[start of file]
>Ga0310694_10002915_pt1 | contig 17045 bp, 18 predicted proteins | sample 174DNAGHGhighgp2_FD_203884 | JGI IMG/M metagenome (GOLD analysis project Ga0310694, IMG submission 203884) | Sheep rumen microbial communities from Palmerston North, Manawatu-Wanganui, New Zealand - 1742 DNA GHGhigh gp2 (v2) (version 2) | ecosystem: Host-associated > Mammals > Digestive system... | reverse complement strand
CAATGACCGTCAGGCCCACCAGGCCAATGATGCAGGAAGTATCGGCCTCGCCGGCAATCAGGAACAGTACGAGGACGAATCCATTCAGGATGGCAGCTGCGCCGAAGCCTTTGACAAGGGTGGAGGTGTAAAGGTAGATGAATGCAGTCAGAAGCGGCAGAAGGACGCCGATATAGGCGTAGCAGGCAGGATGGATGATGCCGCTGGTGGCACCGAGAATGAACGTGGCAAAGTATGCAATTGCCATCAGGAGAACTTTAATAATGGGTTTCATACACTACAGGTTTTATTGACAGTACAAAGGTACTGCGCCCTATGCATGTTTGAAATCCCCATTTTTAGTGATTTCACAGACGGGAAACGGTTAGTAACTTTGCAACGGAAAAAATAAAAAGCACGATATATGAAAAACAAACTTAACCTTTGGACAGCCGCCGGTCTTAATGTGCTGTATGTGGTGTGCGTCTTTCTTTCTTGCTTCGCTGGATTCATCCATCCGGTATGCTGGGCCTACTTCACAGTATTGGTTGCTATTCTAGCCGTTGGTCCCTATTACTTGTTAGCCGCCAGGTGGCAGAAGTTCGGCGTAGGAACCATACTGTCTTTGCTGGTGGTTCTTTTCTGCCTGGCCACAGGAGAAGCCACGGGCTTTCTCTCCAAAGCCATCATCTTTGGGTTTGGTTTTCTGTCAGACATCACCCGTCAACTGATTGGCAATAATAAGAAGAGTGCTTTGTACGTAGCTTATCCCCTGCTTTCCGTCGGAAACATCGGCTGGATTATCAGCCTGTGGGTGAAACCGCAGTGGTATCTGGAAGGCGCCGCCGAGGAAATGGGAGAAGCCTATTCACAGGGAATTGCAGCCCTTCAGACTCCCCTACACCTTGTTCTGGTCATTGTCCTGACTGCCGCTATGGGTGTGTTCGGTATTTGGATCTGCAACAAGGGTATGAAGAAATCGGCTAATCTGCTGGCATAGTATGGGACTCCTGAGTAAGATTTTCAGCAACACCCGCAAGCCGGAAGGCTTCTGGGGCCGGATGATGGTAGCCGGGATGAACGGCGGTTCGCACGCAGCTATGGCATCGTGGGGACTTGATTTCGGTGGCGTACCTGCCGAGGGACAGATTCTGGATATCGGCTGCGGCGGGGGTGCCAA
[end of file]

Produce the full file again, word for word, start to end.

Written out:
>Ga0310694_10002915_pt1 | contig 17045 bp, 18 predicted proteins | sample 174DNAGHGhighgp2_FD_203884 | JGI IMG/M metagenome (GOLD analysis project Ga0310694, IMG submission 203884) | Sheep rumen microbial communities from Palmerston North, Manawatu-Wanganui, New Zealand - 1742 DNA GHGhigh gp2 (v2) (version 2) | ecosystem: Host-associated > Mammals > Digestive system... | reverse complement strand
CAATGACCGTCAGGCCCACCAGGCCAATGATGCAGGAAGTATCGGCCTCGCCGGCAATCAGGAACAGTACGAGGACGAATCCATTCAGGATGGCAGCTGCGCCGAAGCCTTTGACAAGGGTGGAGGTGTAAAGGTAGATGAATGCAGTCAGAAGCGGCAGAAGGACGCCGATATAGGCGTAGCAGGCAGGATGGATGATGCCGCTGGTGGCACCGAGAATGAACGTGGCAAAGTATGCAATTGCCATCAGGAGAACTTTAATAATGGGTTTCATACACTACAGGTTTTATTGACAGTACAAAGGTACTGCGCCCTATGCATGTTTGAAATCCCCATTTTTAGTGATTTCACAGACGGGAAACGGTTAGTAACTTTGCAACGGAAAAAATAAAAAGCACGATATATGAAAAACAAACTTAACCTTTGGACAGCCGCCGGTCTTAATGTGCTGTATGTGGTGTGCGTCTTTCTTTCTTGCTTCGCTGGATTCATCCATCCGGTATGCTGGGCCTACTTCACAGTATTGGTTGCTATTCTAGCCGTTGGTCCCTATTACTTGTTAGCCGCCAGGTGGCAGAAGTTCGGCGTAGGAACCATACTGTCTTTGCTGGTGGTTCTTTTCTGCCTGGCCACAGGAGAAGCCACGGGCTTTCTCTCCAAAGCCATCATCTTTGGGTTTGGTTTTCTGTCAGACATCACCCGTCAACTGATTGGCAATAATAAGAAGAGTGCTTTGTACGTAGCTTATCCCCTGCTTTCCGTCGGAAACATCGGCTGGATTATCAGCCTGTGGGTGAAACCGCAGTGGTATCTGGAAGGCGCCGCCGAGGAAATGGGAGAAGCCTATTCACAGGGAATTGCAGCCCTTCAGACTCCCCTACACCTTGTTCTGGTCATTGTCCTGACTGCCGCTATGGGTGTGTTCGGTATTTGGATCTGCAACAAGGGTATGAAGAAATCGGCTAATCTGCTGGCATAGTATGGGACTCCTGAGTAAGATTTTCAGCAACACCCGCAAGCCGGAAGGCTTCTGGGGCCGGATGATGGTAGCCGGGATGAACGGCGGTTCGCACGCAGCTATGGCATCGTGGGGACTTGATTTCGGTGGCGTACCTGCCGAGGGACAGATTCTGGATATCGGCTGCGGCGGGGGTGCCAA